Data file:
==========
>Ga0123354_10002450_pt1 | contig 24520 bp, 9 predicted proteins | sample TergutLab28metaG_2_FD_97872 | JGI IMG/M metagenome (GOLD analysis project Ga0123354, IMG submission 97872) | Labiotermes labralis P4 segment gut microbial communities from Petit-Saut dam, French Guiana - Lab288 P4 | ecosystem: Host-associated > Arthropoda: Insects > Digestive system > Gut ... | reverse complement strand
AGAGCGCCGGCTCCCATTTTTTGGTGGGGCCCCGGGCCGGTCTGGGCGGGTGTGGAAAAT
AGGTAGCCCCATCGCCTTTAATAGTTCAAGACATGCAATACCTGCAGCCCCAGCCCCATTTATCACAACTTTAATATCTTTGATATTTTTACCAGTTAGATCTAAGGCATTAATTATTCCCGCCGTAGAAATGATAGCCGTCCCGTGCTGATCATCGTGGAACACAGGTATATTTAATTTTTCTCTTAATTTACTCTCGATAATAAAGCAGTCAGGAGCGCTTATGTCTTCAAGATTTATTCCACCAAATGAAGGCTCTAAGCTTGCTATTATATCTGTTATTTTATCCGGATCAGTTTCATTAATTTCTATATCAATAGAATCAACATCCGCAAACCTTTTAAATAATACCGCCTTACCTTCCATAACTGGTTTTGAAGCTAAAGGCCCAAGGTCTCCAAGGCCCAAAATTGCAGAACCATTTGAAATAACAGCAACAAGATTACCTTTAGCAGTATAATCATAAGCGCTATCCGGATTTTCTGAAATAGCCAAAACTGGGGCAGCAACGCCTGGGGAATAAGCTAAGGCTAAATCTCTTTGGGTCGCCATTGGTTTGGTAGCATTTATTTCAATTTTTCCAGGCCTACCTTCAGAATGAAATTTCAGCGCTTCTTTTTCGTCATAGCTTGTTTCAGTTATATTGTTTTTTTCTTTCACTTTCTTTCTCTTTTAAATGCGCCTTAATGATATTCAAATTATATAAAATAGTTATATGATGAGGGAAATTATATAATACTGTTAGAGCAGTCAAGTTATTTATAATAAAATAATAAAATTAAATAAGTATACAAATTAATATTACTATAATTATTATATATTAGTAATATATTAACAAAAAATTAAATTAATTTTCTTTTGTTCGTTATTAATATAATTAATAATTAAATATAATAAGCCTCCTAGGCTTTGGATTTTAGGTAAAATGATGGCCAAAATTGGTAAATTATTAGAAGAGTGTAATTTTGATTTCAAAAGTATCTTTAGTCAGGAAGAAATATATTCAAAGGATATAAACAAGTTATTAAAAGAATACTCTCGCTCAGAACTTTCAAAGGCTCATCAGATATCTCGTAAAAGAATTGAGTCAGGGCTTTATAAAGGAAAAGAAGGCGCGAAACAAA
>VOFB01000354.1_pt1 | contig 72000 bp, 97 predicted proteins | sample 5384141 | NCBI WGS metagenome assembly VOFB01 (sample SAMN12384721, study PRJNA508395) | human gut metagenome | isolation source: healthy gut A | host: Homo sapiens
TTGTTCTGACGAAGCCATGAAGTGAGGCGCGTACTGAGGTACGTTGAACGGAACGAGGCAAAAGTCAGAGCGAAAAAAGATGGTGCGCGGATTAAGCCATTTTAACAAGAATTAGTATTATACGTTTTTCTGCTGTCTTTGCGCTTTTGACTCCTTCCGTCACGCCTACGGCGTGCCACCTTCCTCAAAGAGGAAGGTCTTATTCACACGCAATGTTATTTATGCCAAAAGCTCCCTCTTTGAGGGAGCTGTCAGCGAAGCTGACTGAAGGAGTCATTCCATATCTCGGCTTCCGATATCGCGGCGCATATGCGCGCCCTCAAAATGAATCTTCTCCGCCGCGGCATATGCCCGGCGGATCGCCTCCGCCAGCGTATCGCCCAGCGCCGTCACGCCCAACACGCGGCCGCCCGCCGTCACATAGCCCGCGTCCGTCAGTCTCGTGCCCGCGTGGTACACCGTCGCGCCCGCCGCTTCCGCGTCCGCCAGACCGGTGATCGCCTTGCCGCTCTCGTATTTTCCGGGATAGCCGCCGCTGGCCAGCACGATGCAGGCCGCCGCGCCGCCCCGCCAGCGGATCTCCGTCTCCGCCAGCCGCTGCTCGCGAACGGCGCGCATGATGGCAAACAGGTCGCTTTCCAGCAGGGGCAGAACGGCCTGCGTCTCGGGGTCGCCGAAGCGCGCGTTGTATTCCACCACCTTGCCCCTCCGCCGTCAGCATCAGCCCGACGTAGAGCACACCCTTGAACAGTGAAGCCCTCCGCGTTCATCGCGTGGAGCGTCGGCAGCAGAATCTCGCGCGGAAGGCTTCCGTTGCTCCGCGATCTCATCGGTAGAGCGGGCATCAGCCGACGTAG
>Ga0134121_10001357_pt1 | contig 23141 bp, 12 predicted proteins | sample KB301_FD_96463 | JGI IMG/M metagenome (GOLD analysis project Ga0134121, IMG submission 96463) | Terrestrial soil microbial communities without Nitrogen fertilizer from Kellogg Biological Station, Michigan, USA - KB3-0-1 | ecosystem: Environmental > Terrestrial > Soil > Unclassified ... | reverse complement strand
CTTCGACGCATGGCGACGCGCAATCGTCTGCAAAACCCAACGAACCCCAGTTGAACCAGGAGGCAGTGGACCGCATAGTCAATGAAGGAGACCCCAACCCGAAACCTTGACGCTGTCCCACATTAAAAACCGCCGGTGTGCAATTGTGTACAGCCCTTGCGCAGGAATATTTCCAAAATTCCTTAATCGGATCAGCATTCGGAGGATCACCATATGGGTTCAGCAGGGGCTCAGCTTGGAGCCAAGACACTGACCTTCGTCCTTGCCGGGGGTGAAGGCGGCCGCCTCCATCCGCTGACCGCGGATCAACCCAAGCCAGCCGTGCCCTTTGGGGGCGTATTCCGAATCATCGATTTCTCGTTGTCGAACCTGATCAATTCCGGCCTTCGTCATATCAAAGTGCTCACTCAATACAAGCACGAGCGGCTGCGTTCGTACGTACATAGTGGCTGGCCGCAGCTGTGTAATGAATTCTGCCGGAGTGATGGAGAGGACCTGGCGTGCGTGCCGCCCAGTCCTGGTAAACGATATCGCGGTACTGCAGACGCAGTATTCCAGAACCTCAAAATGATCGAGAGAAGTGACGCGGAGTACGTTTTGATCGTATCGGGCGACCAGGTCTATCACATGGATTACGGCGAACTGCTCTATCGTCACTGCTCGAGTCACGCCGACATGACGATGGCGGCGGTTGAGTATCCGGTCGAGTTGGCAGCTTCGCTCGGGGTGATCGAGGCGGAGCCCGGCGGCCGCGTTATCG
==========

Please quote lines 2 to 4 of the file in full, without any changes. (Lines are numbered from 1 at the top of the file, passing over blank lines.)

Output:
AGAGCGCCGGCTCCCATTTTTTGGTGGGGCCCCGGGCCGGTCTGGGCGGGTGTGGAAAAT
AGGTAGCCCCATCGCCTTTAATAGTTCAAGACATGCAATACCTGCAGCCCCAGCCCCATTTATCACAACTTTAATATCTTTGATATTTTTACCAGTTAGATCTAAGGCATTAATTATTCCCGCCGTAGAAATGATAGCCGTCCCGTGCTGATCATCGTGGAACACAGGTATATTTAATTTTTCTCTTAATTTACTCTCGATAATAAAGCAGTCAGGAGCGCTTATGTCTTCAAGATTTATTCCACCAAATGAAGGCTCTAAGCTTGCTATTATATCTGTTATTTTATCCGGATCAGTTTCATTAATTTCTATATCAATAGAATCAACATCCGCAAACCTTTTAAATAATACCGCCTTACCTTCCATAACTGGTTTTGAAGCTAAAGGCCCAAGGTCTCCAAGGCCCAAAATTGCAGAACCATTTGAAATAACAGCAACAAGATTACCTTTAGCAGTATAATCATAAGCGCTATCCGGATTTTCTGAAATAGCCAAAACTGGGGCAGCAACGCCTGGGGAATAAGCTAAGGCTAAATCTCTTTGGGTCGCCATTGGTTTGGTAGCATTTATTTCAATTTTTCCAGGCCTACCTTCAGAATGAAATTTCAGCGCTTCTTTTTCGTCATAGCTTGTTTCAGTTATATTGTTTTTTTCTTTCACTTTCTTTCTCTTTTAAATGCGCCTTAATGATATTCAAATTATATAAAATAGTTATATGATGAGGGAAATTATATAATACTGTTAGAGCAGTCAAGTTATTTATAATAAAATAATAAAATTAAATAAGTATACAAATTAATATTACTATAATTATTATATATTAGTAATATATTAACAAAAAATTAAATTAATTTTCTTTTGTTCGTTATTAATATAATTAATAATTAAATATAATAAGCCTCCTAGGCTTTGGATTTTAGGTAAAATGATGGCCAAAATTGGTAAATTATTAGAAGAGTGTAATTTTGATTTCAAAAGTATCTTTAGTCAGGAAGAAATATATTCAAAGGATATAAACAAGTTATTAAAAGAATACTCTCGCTCAGAACTTTCAAAGGCTCATCAGATATCTCGTAAAAGAATTGAGTCAGGGCTTTATAAAGGAAAAGAAGGCGCGAAACAAA
>VOFB01000354.1_pt1 | contig 72000 bp, 97 predicted proteins | sample 5384141 | NCBI WGS metagenome assembly VOFB01 (sample SAMN12384721, study PRJNA508395) | human gut metagenome | isolation source: healthy gut A | host: Homo sapiens